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Government is the term given to the group of people that exercise executive authority over a given state. In relation to the culture, religion and ethnic composition in a given state, different systems of governments exist. All these types of systems of government are fundamentally different from each other. These differences range from their formation, their operations,the basis of their operation, how they are removed from power and the power structures they have. This paper shall look at the different forms of government with a view of understanding their functionality


This is a centralized system of government where all powers of the state are vested in one person. There is no laid out checks to the ruler’s powers. In such a system, the government maintains a strict control of its citizens. This is through state machinery such as the police and army. Due to the asymmetrical power relation between the ruler and the subjects, the ruler tends to have an almost mystic character to the people. It is not unusual for sycophancy to take hold, and the ruler is bestowed with honors that are exaggerated such as ‘Ever-Victorious, Iron-Willed Commander’ used to descried Kim II Sung of North Korea. Children are also taught to respect the ruler in totality from an early age in school. Any form of insubordination or critique to the government or ruler met with punitive measures.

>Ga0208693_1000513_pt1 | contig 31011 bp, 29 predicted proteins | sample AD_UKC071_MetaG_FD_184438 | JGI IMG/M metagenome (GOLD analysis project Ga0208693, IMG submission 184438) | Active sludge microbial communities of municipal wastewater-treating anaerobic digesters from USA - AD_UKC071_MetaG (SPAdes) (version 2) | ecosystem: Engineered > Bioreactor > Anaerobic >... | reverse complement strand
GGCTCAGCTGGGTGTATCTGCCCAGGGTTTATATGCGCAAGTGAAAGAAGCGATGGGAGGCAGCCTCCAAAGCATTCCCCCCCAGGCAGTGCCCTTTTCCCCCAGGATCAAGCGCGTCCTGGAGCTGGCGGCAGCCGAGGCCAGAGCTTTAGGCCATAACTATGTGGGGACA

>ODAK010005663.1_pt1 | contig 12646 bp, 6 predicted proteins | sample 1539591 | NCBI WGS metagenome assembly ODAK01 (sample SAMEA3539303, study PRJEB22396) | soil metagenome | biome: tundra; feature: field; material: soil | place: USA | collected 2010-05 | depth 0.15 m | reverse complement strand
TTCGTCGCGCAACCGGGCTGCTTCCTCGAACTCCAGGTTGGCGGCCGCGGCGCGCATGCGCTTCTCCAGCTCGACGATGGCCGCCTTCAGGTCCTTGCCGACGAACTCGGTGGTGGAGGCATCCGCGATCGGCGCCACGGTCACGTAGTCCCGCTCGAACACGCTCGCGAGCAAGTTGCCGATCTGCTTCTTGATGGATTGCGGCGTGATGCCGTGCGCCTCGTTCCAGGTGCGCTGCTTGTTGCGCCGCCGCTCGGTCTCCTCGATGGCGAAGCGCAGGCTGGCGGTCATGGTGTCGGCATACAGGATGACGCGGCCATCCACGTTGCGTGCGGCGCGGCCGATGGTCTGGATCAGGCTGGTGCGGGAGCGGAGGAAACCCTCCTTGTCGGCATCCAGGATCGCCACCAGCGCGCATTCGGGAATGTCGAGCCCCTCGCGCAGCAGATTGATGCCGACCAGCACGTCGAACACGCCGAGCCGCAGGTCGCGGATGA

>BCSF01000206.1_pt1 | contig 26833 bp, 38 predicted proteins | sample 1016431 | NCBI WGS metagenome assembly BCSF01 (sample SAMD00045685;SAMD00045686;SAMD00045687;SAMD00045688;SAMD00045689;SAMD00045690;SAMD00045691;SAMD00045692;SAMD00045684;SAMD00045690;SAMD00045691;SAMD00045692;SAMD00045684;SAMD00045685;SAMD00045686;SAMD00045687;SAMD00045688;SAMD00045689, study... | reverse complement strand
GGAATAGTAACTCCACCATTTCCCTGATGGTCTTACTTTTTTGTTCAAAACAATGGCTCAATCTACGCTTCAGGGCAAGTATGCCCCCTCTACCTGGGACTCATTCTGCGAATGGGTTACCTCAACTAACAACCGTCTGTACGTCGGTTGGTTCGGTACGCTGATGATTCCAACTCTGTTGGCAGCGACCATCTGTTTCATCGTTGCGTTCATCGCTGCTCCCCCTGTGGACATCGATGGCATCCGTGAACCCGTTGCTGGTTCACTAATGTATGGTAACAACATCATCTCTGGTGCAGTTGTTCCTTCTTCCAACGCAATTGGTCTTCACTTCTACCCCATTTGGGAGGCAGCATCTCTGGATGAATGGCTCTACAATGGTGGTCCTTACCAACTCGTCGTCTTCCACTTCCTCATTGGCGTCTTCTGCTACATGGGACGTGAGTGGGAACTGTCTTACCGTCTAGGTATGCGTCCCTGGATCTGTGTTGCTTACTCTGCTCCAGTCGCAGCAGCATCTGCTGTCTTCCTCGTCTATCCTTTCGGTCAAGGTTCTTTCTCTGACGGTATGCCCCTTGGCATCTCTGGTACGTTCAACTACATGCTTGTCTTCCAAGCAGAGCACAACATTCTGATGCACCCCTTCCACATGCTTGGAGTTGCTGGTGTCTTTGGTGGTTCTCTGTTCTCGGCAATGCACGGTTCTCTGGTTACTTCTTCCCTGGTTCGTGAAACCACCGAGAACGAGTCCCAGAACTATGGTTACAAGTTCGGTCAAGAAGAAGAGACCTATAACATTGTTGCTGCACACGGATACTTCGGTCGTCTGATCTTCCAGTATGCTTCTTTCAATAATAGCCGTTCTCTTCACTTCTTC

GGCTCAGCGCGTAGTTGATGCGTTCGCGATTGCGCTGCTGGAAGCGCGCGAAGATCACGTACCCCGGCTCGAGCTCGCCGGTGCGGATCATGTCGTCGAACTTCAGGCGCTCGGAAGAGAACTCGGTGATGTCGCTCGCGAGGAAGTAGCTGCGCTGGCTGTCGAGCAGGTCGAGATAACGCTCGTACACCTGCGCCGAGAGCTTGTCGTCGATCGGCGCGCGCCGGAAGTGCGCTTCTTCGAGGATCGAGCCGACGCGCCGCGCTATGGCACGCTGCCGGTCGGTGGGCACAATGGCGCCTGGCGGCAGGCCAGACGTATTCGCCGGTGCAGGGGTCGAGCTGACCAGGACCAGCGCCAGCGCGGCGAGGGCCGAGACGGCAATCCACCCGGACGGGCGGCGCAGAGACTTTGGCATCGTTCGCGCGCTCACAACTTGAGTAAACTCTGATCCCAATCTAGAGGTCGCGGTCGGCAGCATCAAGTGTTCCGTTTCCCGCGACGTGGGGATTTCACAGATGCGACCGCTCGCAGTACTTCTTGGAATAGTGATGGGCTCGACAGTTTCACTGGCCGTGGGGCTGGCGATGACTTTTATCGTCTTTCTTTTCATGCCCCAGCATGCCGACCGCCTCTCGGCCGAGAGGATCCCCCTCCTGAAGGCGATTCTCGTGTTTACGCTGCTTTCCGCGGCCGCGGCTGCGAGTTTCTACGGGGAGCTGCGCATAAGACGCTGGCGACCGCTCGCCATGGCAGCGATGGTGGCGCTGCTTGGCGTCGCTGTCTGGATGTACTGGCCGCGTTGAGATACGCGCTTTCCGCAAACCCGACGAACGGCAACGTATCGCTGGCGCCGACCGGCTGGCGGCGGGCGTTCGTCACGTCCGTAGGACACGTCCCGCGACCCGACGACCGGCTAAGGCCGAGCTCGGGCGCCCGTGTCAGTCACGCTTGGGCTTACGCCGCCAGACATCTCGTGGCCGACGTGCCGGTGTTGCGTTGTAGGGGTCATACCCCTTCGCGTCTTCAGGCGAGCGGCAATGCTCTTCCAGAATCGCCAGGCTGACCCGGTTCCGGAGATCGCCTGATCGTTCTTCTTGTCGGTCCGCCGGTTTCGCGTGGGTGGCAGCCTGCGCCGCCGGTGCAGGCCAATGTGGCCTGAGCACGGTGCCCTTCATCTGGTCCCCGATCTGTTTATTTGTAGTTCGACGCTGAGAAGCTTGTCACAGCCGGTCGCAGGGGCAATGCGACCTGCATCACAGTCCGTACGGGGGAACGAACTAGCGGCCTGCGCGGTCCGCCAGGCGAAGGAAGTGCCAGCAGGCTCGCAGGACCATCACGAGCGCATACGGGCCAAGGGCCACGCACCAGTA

Usually, this form of government is based in countries where the people isolate themselves from the rest of the world. This may be by the government’s machinations such as in North Korea or the people have a unique culture that simply sets them apart as is the case of Swaziland. Or where there is no laid out constitution or it has been suspended such during a military coup. Oftenly, the ruler assumes the throne either by inheriting it or staging a military coup. (Clarke, 197)